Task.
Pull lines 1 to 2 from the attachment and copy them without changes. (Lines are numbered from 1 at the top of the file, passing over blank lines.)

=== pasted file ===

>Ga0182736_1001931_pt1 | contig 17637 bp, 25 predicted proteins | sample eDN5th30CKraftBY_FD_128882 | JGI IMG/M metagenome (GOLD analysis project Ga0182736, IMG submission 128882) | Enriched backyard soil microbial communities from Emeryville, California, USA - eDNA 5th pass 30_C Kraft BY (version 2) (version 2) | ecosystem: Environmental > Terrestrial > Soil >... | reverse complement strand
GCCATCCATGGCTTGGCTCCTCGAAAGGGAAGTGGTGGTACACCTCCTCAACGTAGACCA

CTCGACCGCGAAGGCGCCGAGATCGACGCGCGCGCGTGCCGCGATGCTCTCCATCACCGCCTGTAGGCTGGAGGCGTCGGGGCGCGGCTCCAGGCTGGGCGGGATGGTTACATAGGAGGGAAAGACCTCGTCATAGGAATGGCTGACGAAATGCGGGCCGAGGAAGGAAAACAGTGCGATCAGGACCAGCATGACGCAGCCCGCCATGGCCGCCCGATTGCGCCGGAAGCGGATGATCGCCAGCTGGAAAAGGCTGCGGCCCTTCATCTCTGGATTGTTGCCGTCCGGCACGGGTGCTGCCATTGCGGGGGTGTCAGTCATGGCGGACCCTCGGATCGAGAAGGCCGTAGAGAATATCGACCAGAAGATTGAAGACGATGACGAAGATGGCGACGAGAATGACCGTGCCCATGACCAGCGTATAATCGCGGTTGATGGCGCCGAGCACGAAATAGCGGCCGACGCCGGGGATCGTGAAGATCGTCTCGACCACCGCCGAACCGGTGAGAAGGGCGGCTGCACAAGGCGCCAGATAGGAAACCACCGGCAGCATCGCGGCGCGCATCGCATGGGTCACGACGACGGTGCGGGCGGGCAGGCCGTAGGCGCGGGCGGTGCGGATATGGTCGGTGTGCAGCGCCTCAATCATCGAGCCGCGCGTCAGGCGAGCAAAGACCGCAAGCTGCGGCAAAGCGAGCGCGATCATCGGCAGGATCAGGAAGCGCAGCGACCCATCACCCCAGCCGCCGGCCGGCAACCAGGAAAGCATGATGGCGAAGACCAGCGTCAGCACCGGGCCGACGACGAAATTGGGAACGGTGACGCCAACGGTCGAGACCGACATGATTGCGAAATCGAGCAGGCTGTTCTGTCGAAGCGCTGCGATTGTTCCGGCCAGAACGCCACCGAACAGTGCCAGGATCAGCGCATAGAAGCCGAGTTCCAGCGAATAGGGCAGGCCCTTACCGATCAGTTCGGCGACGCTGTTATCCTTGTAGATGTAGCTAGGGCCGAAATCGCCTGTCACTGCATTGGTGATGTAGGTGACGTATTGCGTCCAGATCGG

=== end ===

>Ga0182736_1001931_pt1 | contig 17637 bp, 25 predicted proteins | sample eDN5th30CKraftBY_FD_128882 | JGI IMG/M metagenome (GOLD analysis project Ga0182736, IMG submission 128882) | Enriched backyard soil microbial communities from Emeryville, California, USA - eDNA 5th pass 30_C Kraft BY (version 2) (version 2) | ecosystem: Environmental > Terrestrial > Soil >... | reverse complement strand
GCCATCCATGGCTTGGCTCCTCGAAAGGGAAGTGGTGGTACACCTCCTCAACGTAGACCA